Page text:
South Shore Hospital to pay $750,000 to settle data breach charges

It will cost South Shore Hospital in Weymouth $750,000 to settle charges related to a 2010 data breach that compromised the personal information of more than 800,000 people.

The settlement, approved Thursday in Suffolk Superior Court, included a civil penalty of $250,000 and $225,000 for a fund to be used by the office of Massachusetts Attorney General Martha Coakley to promote education on the protection of personal data. South Shore Hospital was also credited for $275,000 it spent on security measures following the breach.

“Hospitals and other entities that handle personal and protected health information have an obligation to properly protect this sensitive data,” said Coakley, who had sued the hospital under state and federal laws that require secure storage of personal information collected by hospitals.


The settlement is one of the biggest of its kind yet levied in Massachusetts. In 2009, Framingham-based retailer TJX Cos. paid Massachusetts $951,000 as part of a $9.75 million settlement with 41 states over a data breach that exposed 45.7 million credit and debit cards to possible fraud.

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In February of 2010, South Shore Hosipital contracted with a Pennsylvania company, Archive Data Solutions, to erase and resell 473 data tapes containing information on 800,000 individuals. None of the data were encrypted, and so they could be read by anyone with the right equipment and training.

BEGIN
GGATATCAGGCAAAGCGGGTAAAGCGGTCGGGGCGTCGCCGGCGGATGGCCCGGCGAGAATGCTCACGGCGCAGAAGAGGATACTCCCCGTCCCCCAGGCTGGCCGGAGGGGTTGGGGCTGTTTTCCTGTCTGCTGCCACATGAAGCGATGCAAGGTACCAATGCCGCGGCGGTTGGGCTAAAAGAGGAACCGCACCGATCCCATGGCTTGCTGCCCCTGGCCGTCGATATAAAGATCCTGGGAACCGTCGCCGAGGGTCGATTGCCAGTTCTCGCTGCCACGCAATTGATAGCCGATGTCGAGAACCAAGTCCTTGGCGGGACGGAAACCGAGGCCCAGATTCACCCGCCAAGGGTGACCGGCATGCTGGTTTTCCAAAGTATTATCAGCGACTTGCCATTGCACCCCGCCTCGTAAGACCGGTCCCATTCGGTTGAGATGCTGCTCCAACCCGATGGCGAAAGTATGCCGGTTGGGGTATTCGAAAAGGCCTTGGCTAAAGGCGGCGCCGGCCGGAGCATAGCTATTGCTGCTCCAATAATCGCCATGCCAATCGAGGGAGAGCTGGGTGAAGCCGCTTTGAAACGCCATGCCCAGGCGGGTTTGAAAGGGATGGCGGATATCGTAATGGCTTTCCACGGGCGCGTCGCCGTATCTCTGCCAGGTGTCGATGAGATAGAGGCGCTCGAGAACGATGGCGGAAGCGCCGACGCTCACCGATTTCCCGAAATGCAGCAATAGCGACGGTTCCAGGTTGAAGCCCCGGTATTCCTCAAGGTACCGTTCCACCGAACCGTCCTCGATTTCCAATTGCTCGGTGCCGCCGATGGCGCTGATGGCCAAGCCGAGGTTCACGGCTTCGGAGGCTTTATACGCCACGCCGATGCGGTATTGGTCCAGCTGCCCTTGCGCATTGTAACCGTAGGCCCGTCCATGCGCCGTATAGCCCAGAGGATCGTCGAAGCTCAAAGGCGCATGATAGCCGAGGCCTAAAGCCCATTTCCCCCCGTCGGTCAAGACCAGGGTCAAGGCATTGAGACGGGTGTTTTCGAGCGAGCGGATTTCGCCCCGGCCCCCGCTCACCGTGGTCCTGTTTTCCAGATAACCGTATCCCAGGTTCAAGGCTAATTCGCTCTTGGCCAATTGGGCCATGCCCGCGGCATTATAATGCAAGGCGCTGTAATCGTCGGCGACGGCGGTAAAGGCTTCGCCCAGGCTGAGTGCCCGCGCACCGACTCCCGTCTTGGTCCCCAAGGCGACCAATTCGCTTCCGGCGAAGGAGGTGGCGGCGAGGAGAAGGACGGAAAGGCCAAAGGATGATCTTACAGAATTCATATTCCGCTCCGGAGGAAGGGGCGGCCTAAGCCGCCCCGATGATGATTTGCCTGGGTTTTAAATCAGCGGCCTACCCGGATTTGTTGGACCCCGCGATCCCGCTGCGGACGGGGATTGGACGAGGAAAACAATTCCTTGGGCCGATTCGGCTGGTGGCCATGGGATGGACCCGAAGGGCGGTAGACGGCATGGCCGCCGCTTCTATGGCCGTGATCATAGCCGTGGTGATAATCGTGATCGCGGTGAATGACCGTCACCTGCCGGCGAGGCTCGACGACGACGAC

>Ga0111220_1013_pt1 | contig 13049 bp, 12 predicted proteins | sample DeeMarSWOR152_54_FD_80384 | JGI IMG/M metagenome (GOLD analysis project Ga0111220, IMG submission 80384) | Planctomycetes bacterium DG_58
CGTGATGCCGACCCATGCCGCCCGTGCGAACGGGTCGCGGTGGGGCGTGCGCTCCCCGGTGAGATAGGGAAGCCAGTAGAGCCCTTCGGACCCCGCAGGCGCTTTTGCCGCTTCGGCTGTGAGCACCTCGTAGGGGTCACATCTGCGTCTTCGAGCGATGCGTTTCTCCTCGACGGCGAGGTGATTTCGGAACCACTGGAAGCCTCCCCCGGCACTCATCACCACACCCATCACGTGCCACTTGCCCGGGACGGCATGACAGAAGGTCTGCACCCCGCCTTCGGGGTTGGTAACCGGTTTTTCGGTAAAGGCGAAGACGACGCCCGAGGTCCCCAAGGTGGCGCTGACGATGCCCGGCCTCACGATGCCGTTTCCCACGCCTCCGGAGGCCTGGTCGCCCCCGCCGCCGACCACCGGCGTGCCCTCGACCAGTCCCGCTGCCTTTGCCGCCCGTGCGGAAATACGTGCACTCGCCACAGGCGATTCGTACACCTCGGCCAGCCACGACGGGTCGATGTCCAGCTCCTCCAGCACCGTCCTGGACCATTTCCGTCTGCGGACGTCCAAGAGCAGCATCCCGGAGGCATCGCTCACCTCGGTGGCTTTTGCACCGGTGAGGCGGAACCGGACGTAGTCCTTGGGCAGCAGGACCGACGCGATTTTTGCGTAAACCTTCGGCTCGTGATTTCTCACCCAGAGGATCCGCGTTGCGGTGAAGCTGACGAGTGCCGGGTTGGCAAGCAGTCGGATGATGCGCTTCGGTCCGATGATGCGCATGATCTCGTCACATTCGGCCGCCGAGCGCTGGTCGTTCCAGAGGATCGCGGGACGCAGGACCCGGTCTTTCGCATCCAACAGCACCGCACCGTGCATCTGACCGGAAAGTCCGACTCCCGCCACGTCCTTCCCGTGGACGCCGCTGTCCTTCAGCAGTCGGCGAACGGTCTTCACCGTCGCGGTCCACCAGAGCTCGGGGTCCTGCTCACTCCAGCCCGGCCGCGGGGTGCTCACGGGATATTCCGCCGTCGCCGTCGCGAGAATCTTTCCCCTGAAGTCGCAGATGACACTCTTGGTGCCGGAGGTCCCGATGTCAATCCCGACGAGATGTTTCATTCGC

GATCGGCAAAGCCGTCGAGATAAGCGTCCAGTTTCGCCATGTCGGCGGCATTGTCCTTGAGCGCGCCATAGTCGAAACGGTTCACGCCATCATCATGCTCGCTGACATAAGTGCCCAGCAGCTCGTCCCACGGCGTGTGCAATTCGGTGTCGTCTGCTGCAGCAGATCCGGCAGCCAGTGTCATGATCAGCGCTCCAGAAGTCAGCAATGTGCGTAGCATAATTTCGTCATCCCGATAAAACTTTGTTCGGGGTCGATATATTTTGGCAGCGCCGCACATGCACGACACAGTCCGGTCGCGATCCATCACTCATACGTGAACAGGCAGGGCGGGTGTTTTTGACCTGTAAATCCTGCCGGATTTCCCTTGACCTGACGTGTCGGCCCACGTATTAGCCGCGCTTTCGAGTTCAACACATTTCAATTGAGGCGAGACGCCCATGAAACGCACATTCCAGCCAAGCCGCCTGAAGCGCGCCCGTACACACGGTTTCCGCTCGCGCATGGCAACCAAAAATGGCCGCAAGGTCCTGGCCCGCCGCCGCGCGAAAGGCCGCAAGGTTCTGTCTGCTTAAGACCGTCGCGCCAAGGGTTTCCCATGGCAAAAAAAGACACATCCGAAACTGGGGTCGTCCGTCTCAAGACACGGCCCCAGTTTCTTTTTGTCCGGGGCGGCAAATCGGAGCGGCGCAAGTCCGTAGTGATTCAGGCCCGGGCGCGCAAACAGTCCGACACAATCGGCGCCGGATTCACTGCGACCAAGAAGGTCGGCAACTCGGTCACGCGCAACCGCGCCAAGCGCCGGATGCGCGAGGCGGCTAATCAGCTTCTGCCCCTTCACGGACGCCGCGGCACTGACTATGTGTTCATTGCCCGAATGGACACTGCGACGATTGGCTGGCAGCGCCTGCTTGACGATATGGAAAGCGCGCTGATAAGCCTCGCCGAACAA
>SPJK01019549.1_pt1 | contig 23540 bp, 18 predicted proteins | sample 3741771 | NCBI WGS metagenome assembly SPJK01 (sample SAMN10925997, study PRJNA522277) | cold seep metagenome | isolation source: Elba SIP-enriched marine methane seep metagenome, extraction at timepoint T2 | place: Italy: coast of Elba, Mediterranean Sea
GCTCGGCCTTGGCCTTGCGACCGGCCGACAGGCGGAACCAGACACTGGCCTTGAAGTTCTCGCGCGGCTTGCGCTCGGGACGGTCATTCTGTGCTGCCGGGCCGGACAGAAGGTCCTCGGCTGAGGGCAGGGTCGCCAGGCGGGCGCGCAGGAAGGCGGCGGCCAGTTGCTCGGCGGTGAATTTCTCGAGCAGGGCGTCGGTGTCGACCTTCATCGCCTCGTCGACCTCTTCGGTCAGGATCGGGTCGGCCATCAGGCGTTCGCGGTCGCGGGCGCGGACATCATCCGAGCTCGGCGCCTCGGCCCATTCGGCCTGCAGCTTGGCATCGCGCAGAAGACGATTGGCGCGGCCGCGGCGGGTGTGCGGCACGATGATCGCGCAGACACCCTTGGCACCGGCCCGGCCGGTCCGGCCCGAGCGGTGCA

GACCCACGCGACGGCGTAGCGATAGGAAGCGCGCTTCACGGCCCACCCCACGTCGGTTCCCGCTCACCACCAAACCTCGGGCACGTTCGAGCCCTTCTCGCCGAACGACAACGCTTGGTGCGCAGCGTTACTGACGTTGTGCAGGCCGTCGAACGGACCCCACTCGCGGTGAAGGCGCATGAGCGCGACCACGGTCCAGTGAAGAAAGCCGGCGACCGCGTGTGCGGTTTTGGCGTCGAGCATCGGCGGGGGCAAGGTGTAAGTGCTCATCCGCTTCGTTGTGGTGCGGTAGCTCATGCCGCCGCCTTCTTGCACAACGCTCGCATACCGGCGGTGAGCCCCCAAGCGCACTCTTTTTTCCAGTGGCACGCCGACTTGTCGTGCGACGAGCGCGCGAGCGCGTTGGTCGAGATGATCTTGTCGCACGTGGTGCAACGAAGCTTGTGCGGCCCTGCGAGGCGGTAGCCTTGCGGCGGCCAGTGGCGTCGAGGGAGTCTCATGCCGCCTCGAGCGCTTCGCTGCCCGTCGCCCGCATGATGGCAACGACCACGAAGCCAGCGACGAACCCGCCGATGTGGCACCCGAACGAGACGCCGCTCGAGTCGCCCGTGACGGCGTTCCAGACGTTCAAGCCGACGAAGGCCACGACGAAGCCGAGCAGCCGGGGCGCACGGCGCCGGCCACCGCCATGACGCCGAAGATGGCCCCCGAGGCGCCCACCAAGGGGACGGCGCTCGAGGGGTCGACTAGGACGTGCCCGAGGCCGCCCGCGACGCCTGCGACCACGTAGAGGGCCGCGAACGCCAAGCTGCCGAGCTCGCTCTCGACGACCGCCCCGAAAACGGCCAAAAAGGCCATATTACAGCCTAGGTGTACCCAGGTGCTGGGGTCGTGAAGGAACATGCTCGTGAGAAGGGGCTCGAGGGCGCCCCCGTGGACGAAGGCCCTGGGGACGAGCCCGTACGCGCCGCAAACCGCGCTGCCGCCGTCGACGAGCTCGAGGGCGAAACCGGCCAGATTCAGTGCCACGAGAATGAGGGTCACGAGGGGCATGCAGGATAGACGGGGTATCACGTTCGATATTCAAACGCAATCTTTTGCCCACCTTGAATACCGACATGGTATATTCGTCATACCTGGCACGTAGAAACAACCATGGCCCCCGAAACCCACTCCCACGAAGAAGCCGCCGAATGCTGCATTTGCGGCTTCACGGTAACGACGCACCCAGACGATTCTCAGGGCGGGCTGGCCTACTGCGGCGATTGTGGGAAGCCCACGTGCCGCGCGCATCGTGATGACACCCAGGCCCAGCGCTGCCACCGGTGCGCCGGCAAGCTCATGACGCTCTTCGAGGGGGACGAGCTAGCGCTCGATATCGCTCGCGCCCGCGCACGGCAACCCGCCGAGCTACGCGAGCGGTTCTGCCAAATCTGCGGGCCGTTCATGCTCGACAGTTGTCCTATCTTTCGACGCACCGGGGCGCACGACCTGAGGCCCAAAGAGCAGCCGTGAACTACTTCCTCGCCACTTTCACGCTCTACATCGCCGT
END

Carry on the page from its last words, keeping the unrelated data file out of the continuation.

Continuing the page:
The hospital did not inform Archive Data that the tapes contained sensitive information. The tapes were shipped to a Texas subcontractor in three boxes, but the hospital later learned that only one of the boxes arrived. The lost files have never been recovered, and there is no evidence that any of the personal data was ever misused.

Since the breach, “we’ve actually put in a great deal of new measures to protect personal information,” said hospital spokeswoman Sarah Darcy. “Everything — everything — is encrypted now.”

The hospital has established tougher requirements for the use of medical records on mobile devices, which could easily be lost or stolen, and employees have received additional training on the proper handling of patient data.


The theft or loss of sensitive digital data is not unusual. According to a report released last month by the state’s Office of Consumer Affairs and Business Regulation, there have been about 1,800 reported data breaches in Massachusetts in the past four years, exposing the personal data of 3.2 million people — about half the state’s total population.

Hiawatha Bray can be reached at